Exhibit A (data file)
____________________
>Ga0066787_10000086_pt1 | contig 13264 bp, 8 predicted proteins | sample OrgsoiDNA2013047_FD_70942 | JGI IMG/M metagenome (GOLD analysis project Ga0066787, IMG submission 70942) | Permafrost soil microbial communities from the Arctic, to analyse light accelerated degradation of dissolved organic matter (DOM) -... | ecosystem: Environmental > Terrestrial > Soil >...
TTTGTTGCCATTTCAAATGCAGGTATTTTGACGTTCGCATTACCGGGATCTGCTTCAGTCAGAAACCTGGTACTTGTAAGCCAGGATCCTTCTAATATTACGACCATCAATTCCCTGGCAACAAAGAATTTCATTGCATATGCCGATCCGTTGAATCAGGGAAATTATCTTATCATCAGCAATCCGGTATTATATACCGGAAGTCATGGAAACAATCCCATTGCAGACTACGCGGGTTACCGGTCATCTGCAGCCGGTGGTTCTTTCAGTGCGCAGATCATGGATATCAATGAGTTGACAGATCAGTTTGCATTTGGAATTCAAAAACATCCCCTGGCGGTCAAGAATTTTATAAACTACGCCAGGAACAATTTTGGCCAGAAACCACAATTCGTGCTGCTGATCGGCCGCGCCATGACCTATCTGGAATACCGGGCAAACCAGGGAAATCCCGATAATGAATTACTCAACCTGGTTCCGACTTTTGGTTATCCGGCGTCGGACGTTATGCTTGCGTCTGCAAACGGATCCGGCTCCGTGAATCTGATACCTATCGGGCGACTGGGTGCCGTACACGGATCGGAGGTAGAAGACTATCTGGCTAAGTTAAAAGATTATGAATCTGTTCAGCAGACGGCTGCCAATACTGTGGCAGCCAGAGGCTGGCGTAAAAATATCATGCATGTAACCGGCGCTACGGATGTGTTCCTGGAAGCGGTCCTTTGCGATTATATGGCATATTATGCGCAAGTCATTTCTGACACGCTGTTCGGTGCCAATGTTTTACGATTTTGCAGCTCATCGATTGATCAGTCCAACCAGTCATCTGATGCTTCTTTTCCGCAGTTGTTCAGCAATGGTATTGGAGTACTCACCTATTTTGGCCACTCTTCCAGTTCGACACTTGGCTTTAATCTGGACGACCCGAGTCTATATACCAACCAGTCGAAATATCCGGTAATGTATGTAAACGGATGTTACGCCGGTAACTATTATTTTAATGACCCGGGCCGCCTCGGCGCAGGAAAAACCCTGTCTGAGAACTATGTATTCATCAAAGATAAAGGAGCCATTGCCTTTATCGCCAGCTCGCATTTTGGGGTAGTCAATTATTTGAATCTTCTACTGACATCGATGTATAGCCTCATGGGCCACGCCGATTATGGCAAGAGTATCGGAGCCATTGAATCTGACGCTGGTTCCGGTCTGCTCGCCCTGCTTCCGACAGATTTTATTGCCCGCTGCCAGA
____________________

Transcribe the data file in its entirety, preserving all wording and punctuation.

>Ga0066787_10000086_pt1 | contig 13264 bp, 8 predicted proteins | sample OrgsoiDNA2013047_FD_70942 | JGI IMG/M metagenome (GOLD analysis project Ga0066787, IMG submission 70942) | Permafrost soil microbial communities from the Arctic, to analyse light accelerated degradation of dissolved organic matter (DOM) -... | ecosystem: Environmental > Terrestrial > Soil >...
TTTGTTGCCATTTCAAATGCAGGTATTTTGACGTTCGCATTACCGGGATCTGCTTCAGTCAGAAACCTGGTACTTGTAAGCCAGGATCCTTCTAATATTACGACCATCAATTCCCTGGCAACAAAGAATTTCATTGCATATGCCGATCCGTTGAATCAGGGAAATTATCTTATCATCAGCAATCCGGTATTATATACCGGAAGTCATGGAAACAATCCCATTGCAGACTACGCGGGTTACCGGTCATCTGCAGCCGGTGGTTCTTTCAGTGCGCAGATCATGGATATCAATGAGTTGACAGATCAGTTTGCATTTGGAATTCAAAAACATCCCCTGGCGGTCAAGAATTTTATAAACTACGCCAGGAACAATTTTGGCCAGAAACCACAATTCGTGCTGCTGATCGGCCGCGCCATGACCTATCTGGAATACCGGGCAAACCAGGGAAATCCCGATAATGAATTACTCAACCTGGTTCCGACTTTTGGTTATCCGGCGTCGGACGTTATGCTTGCGTCTGCAAACGGATCCGGCTCCGTGAATCTGATACCTATCGGGCGACTGGGTGCCGTACACGGATCGGAGGTAGAAGACTATCTGGCTAAGTTAAAAGATTATGAATCTGTTCAGCAGACGGCTGCCAATACTGTGGCAGCCAGAGGCTGGCGTAAAAATATCATGCATGTAACCGGCGCTACGGATGTGTTCCTGGAAGCGGTCCTTTGCGATTATATGGCATATTATGCGCAAGTCATTTCTGACACGCTGTTCGGTGCCAATGTTTTACGATTTTGCAGCTCATCGATTGATCAGTCCAACCAGTCATCTGATGCTTCTTTTCCGCAGTTGTTCAGCAATGGTATTGGAGTACTCACCTATTTTGGCCACTCTTCCAGTTCGACACTTGGCTTTAATCTGGACGACCCGAGTCTATATACCAACCAGTCGAAATATCCGGTAATGTATGTAAACGGATGTTACGCCGGTAACTATTATTTTAATGACCCGGGCCGCCTCGGCGCAGGAAAAACCCTGTCTGAGAACTATGTATTCATCAAAGATAAAGGAGCCATTGCCTTTATCGCCAGCTCGCATTTTGGGGTAGTCAATTATTTGAATCTTCTACTGACATCGATGTATAGCCTCATGGGCCACGCCGATTATGGCAAGAGTATCGGAGCCATTGAATCTGACGCTGGTTCCGGTCTGCTCGCCCTGCTTCCGACAGATTTTATTGCCCGCTGCCAGA